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COVID-19 expected to drive automation, impact industrial automation

COVID-19 expected to drive automation, impact industrial automation
More automation is expected to be deployed due to COVID-19 and a need for manufacturers to stay productive and efficient.
As the coronavirus pandemic continues, manufacturers must find ways to improve operational efficiency. This is expected to accelerate trends such as automation and remote management, which could not only help with efficiency but also with new social distancing and health safety norms.

Accelerating adoption of automation

Curtis Simpson Armis
Curtis Simpson, CISO, Armis
Factories have been becoming more and more automated for years; however, COVID-19 is expected to further drive automation.

For one, automating warehouse operations, especially amid COVID-19, enables businesses to maintain their supply chain while cutting costs and eliminating human-borne business risks, like illnesses or strikes, according to Curtis Simpson, CISO at Armis.

“As we’ve seen with numerous manufacturers, employees in tight, enclosed spaces have the potential to get sick, which by extension, can impact a company’s ability to make and distribute products. I anticipate manufacturers will increasingly look to automate industrial operations, as it’s an opportunity to both reduce costs and fortify their business,” Simpson said.

Adrian Lloyd, CEO of Interact Analysis, suggests that any factory production line constructed in the next three years will include significantly more automation than it would have without COVID-19. “The effect of this will be to ‘bed in’ automation as a strategy — even in companies that would otherwise have been skeptical,” he said, adding that many companies across the manufacturing space are bringing forward their automation plans.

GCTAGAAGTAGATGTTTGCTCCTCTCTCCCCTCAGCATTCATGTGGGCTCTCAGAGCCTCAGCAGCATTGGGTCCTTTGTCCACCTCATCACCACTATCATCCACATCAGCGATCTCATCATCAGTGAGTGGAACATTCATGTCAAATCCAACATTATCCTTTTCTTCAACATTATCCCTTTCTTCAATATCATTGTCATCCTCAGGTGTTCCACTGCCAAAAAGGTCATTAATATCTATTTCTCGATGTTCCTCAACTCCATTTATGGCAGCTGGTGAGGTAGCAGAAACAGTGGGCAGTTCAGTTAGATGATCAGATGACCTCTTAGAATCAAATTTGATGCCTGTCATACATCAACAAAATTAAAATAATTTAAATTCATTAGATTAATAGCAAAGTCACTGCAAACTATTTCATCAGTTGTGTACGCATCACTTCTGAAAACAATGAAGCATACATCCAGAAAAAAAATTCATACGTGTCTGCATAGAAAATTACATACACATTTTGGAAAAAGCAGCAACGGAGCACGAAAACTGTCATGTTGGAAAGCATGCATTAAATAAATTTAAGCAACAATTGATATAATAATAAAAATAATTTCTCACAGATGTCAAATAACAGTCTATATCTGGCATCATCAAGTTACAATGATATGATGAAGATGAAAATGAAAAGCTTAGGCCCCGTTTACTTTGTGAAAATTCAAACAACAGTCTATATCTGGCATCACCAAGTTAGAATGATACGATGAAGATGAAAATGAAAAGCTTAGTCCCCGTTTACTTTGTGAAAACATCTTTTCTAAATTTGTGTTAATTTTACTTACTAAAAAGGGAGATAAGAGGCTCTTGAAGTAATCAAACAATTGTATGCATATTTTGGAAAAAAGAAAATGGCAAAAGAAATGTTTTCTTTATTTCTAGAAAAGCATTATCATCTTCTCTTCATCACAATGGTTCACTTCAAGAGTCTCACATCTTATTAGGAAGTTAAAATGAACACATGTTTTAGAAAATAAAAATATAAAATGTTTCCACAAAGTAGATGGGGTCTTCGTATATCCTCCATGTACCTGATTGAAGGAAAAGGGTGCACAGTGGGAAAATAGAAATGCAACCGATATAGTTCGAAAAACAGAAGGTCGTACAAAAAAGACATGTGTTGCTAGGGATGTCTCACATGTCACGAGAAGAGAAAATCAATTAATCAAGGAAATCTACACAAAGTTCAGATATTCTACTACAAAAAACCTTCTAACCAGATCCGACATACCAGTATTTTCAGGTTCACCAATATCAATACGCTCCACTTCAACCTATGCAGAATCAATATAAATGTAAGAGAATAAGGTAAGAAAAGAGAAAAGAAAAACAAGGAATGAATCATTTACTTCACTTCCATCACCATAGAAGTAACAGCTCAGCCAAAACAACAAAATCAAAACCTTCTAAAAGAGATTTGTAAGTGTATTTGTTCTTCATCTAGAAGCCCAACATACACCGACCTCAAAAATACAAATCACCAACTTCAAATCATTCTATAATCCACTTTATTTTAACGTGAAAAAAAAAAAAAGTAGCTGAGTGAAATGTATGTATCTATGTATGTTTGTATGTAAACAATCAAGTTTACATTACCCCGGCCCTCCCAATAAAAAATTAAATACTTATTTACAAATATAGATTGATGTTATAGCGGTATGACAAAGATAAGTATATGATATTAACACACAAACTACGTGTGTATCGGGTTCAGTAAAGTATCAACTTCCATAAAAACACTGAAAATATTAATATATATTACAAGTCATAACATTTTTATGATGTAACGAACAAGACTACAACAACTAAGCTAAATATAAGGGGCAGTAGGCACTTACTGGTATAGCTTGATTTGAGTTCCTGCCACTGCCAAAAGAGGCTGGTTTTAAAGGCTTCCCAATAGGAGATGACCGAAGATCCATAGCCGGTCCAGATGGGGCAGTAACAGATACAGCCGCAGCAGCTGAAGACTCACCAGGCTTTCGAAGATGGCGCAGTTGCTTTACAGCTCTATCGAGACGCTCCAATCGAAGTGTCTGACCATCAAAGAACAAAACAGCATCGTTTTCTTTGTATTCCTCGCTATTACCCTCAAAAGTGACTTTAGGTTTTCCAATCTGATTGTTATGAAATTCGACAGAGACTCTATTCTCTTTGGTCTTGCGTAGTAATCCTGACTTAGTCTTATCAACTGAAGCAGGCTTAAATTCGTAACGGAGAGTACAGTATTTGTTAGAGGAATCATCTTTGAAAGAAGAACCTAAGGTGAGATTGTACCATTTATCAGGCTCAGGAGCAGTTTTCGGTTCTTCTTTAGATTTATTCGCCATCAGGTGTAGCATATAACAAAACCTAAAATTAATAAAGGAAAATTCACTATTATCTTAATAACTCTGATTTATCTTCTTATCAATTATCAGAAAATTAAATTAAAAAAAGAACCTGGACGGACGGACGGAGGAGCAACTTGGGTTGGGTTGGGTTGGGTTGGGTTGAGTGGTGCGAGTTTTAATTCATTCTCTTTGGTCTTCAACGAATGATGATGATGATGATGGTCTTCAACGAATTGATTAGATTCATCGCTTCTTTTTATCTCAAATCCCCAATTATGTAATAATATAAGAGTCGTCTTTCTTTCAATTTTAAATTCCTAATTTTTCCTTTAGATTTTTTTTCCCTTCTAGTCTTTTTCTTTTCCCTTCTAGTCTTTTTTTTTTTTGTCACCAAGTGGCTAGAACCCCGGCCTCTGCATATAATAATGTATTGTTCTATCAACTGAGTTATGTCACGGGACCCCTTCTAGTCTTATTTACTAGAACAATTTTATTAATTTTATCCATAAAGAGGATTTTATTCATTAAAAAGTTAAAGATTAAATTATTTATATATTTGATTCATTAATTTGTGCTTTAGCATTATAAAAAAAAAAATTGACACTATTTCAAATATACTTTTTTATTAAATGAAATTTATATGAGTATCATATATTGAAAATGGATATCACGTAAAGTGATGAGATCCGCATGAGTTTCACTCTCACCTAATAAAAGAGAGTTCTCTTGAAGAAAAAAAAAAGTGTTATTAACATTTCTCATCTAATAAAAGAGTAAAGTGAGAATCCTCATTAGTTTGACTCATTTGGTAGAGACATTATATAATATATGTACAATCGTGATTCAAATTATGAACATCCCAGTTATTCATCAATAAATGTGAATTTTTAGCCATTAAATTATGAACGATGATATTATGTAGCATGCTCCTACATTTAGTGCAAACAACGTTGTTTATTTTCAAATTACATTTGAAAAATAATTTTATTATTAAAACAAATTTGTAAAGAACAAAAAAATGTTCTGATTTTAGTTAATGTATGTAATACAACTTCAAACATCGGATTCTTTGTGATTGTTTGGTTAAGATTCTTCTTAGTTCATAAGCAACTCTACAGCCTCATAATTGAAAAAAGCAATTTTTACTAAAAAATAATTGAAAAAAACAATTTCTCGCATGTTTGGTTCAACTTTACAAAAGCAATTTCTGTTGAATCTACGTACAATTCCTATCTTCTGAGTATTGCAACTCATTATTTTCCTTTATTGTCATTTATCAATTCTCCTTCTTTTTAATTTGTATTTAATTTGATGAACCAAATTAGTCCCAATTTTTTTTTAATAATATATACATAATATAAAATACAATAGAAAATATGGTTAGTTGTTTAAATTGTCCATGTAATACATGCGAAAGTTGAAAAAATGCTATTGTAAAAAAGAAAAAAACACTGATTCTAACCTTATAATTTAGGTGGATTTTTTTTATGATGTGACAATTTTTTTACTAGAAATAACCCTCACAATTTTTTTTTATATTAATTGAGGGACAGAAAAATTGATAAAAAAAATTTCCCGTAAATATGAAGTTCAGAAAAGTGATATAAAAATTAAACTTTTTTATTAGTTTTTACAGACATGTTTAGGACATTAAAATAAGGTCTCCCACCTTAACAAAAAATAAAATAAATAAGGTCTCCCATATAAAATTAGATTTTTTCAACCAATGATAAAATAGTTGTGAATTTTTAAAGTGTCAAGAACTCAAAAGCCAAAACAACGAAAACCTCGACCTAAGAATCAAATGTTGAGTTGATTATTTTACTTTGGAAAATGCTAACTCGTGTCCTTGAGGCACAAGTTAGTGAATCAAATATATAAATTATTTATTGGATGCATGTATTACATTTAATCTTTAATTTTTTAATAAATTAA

More remote solutions

One of the ways the coronavirus pandemic has had a major impact is with remote workers. In pre-COVID-19 days workers were able to physically walk up to the equipment they needed access to; now they need to be able to access it remotely.

Many companies like Bayshore Networks offer remote access solutions that can “assist in helping workers access equipment in a much more granular and secure manner than even VPN technology can do,” according to Kevin Senator, CEO of Bayshore Networks.

“Access can be controlled by operations and by equipment type, protocol, user type and even down to what they’re allowed to do while remote, giving encrypted, end-to-end cybersecurity while absent from the office,” he said.

More focus on cybersecurity

More remote access comes with increased cybersecurity concerns. In fact, the pandemic has led to a dramatic rise in cyberattacks by opportunistic cybercriminals and nation-state hackers.

“Cybercriminals are more than aware that most enterprises have limited capabilities in terms of being able to detect and respond to cyberattacks affecting IoT and OT devices, With limited visibility and a heavy workload, both the desire and opportunity for bad actors to materially impact manufacturing environments in this current climate is high,” Simpson said.

So while manufacturers explore adopting more robotic arms or autonomous devices, they must also double down on cybersecurity efforts.

COVID-19 in the long term

With no end in sight, what impact COVID-19 will have on the manufacturing sector in the long run is still unfolding. Yet, Senator pointed to there being some “obvious repercussions on supply chain, competitive forces and the broader interconnectedness of manufacturing endeavors.”

In the meantime, manufacturers will have to keep factories prepared for new normals, and up to speed with industrial automation trends, if they hope to remain competitive and operationally efficient.

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